Argentina turns back to Peronism in rebuke to Macri

green and white leafed plantsBUENOS AIRES: Juan Domingo Peron died 45 years ago but his legacy lives on in Argentina where his disciples continue to dominate politics while representing a wide spectrum from left to right.

Following populist candidate Alberto Fernandez’s sweeping victory in a party primary election on Sunday (Aug 11) – leaving pro-business President Mauricio Macri crushed and trailing by 15 points – a Peronist looks set to win come October’s general election.

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Since the movement’s inception in 1946, Peronist candidates have won nine of the 12 presidential elections they have been allowed to contest.

Such is the power of Peronism that Macri even had to make center-right Peronist senator Miguel Angel Pichetto his running mate in a bid to divide the movement’s all-encompassing vote.

Yet the Peronist opposition threw a curve-ball as the widely popular but corruption-tainted former president Cristina Kirchner surprisingly opted to run as vice president on Fernandez’s ticket.

Kirchner elicits as much abhorrence as admiration, but Fernandez is a moderate who can appeal to a wider range of the Peronist electorate.



And he’s no yes-man: although he was once Kirchner’s cabinet chief, he subsequently became one of her fiercest critics before they buried the hatchet.

Sunday’s result – in what acted as a nationwide pre-election opinion poll as all of the major parties had already chosen their presidential candidates – came as a shock for Macri, not because he lost but because of the margin of defeat.

Fernandez’s 47 per cent share is enough to win the Oct 27 election outright and avoid a run-off.

It might be scant consolation, but Macri does at least stand to become the first non-Peronist since 1928 to complete a presidential term.


Peron spent 18 years in exile following a military coup, but when he returned to his country in 1973, he declared that all Argentines were Peronists.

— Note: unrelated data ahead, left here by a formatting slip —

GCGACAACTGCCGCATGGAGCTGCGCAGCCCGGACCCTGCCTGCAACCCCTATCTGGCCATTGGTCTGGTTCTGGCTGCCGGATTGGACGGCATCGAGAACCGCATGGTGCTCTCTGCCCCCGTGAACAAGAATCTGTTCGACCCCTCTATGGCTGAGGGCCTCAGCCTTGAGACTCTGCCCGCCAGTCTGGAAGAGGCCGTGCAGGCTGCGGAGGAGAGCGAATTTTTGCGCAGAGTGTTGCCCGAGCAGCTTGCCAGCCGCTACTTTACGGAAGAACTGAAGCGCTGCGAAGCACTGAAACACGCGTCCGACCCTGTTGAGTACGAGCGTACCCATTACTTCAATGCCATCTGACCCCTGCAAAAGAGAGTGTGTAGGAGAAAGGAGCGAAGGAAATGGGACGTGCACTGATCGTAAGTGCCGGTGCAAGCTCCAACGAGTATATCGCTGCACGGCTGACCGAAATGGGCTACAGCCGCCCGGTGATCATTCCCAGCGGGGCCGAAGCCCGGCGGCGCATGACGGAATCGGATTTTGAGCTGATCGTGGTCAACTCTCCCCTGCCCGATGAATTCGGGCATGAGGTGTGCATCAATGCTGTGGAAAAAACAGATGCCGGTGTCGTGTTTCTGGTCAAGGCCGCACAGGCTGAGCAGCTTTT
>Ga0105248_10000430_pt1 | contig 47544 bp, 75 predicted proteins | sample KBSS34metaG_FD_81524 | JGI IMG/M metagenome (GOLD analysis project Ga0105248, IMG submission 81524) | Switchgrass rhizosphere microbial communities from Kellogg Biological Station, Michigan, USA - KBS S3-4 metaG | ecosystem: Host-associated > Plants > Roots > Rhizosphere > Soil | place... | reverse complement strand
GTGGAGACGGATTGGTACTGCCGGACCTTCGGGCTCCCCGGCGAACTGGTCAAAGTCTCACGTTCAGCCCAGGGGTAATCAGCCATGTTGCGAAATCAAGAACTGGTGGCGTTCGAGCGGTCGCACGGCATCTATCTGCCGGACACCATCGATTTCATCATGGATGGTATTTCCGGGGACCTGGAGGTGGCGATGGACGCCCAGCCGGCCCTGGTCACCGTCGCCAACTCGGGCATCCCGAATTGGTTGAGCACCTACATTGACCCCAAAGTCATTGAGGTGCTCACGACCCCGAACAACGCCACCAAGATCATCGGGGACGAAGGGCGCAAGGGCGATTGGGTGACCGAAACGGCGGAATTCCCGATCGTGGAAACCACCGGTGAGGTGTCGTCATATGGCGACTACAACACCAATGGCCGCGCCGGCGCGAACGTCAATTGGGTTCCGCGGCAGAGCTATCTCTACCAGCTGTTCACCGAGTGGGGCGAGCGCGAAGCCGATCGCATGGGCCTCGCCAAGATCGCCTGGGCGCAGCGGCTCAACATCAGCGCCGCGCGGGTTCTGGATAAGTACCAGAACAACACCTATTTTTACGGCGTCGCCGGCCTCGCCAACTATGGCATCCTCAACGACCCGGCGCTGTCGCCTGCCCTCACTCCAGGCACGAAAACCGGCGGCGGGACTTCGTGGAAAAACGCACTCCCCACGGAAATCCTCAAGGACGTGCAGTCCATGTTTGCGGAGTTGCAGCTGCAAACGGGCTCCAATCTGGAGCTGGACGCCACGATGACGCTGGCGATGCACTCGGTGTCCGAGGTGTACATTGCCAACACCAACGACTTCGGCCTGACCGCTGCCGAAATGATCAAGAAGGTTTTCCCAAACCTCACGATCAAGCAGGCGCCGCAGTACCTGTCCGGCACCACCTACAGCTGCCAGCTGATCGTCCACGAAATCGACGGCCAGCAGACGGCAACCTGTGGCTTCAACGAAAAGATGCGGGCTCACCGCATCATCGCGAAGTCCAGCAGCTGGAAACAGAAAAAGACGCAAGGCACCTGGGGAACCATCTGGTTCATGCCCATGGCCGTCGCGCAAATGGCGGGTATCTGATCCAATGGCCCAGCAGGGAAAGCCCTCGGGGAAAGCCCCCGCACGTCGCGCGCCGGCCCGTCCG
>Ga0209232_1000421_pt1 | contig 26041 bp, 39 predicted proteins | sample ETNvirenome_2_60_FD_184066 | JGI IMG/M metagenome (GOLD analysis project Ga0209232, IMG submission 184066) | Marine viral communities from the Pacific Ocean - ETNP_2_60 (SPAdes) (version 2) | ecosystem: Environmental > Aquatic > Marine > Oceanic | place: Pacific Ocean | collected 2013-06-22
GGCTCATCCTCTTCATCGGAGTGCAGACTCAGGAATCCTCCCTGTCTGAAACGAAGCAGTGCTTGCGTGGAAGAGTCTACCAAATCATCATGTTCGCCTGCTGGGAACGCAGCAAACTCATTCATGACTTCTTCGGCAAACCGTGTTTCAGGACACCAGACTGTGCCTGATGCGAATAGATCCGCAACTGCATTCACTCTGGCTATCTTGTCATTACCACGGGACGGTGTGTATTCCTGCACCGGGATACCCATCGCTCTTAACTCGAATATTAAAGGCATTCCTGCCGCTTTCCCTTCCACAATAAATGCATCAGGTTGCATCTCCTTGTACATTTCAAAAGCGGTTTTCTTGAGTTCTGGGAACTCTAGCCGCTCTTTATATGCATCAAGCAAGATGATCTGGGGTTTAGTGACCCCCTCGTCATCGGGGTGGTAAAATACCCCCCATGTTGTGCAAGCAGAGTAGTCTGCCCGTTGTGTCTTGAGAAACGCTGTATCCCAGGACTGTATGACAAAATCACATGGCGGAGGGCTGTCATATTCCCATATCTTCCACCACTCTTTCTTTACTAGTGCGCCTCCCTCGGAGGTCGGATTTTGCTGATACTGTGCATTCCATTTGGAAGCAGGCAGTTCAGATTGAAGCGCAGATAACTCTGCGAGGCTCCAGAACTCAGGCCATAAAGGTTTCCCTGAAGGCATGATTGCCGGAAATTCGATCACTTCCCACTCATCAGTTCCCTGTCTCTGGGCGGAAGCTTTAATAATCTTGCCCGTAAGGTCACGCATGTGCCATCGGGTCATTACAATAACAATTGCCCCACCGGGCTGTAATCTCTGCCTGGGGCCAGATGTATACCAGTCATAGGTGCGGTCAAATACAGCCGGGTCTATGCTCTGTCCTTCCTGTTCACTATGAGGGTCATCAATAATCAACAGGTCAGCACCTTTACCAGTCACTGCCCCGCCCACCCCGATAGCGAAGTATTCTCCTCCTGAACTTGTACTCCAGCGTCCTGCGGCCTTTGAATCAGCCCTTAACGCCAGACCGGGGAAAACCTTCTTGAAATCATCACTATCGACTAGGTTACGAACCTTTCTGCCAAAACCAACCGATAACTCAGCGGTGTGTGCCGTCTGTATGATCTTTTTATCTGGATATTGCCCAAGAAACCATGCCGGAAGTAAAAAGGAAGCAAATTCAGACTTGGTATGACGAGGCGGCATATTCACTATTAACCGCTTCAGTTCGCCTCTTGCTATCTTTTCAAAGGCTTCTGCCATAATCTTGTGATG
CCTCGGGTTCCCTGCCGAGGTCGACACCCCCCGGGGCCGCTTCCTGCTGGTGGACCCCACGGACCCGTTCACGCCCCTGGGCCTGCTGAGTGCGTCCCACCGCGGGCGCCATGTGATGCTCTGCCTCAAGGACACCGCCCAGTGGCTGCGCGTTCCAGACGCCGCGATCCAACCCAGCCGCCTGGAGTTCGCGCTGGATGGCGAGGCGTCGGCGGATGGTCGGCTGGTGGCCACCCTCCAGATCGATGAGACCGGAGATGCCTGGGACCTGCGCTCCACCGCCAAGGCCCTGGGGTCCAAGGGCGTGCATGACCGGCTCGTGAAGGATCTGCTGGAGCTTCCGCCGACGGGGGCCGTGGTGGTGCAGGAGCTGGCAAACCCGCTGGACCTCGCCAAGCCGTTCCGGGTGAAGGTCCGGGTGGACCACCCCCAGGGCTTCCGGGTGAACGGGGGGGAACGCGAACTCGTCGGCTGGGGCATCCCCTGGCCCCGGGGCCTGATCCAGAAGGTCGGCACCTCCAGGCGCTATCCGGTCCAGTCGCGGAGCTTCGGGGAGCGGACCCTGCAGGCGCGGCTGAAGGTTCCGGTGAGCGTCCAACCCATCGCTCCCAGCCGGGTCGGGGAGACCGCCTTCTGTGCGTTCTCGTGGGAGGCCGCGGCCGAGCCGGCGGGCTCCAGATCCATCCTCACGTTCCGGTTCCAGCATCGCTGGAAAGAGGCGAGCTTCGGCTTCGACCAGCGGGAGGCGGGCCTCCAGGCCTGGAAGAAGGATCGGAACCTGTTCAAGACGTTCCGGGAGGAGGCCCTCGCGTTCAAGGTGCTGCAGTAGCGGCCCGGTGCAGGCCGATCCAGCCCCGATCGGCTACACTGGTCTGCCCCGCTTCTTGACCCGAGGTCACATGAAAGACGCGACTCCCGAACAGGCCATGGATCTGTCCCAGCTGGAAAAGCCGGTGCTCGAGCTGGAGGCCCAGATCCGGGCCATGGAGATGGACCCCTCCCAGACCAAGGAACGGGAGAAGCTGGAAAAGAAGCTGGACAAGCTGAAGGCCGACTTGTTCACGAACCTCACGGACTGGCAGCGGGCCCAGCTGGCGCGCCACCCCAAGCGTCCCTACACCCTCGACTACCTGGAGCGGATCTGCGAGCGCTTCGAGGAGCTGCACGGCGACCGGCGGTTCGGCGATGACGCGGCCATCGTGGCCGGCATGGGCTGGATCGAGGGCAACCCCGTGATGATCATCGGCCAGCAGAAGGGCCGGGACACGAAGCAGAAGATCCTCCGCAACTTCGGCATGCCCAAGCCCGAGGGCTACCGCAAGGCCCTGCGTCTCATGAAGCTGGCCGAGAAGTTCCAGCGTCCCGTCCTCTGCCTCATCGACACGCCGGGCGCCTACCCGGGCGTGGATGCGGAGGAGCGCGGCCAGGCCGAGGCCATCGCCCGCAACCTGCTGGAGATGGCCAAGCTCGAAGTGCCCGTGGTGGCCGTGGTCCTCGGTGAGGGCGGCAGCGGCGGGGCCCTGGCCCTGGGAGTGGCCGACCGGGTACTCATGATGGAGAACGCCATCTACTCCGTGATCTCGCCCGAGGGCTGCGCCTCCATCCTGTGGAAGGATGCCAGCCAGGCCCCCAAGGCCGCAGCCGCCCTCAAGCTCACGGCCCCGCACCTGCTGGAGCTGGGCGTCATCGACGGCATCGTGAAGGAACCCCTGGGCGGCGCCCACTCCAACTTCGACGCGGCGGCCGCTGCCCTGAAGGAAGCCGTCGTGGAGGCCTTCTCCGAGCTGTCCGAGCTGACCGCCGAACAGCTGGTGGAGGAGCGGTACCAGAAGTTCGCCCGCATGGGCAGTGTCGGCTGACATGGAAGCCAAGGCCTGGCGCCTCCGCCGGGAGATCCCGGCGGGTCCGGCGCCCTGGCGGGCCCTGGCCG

While that may not be true, the continued success of Peronists shows that the movement’s cross-ideological allure endures, even if the political movement’s ability to incorporate such a broad range of traditionally opposing ideas is less clear.

When it comes to Peronism, experts say, the traditional definitions of left and right serve no purpose.

Historian Gustavo Nicolas Contreras explains that the movement’s three main principles – political sovereignty, economic independence and social justice – are sufficiently broad that sectors of society as diverse as blue-collar workers, industrial bourgeoisie and the most nationalist elements of the army can all identify with them.

Such ideological acrobatics are very much in line with Peron’s own thinking, said political analyst Rosendo Fraga.

“Peron could oscillate from left to right without losing his political objective, which was to reach, retain or regain power,” he said.

This far-ranging reach has allowed Peronism to survive dictatorships, the death of its founder, election defeats and even the armed conflict between the extreme left and right during the 1970s.

Contreras sees the existence of such distinctive ideologies under the same umbrella as Peronism’s strength.

“Peronism is a political opportunity. It has the political weight that government can offer the possibility to strengthen your own interests,” said Contreras.

The key to that strength is “its capacity to understand, process and represent the complexity, ambiguity and contradiction of Argentine society,” said Fraga.


That’s why, in the 1990s, Peronist president Carlos Menem managed to implement policies that favored the free market.

He privatized state companies in response to demands for change after the hyperinflation and decline of public enterprises during the centrist social-liberal Raul Alfonsin’s administration, Fraga explained.

Menem’s political model failed at the start of the 21st century, but that wasn’t the end for Peronism.

“People started asking for more state (intervention) and internationally it wasn’t so clear that the market economy was the only alternative,” said Fraga.

Nestor Kirchner was also a Peronist but during his presidency from 2003 to 2007 he “interpreted this change and turned towards the center-left,” and adopted an “interventionist model and populist direction,” Fraga said.

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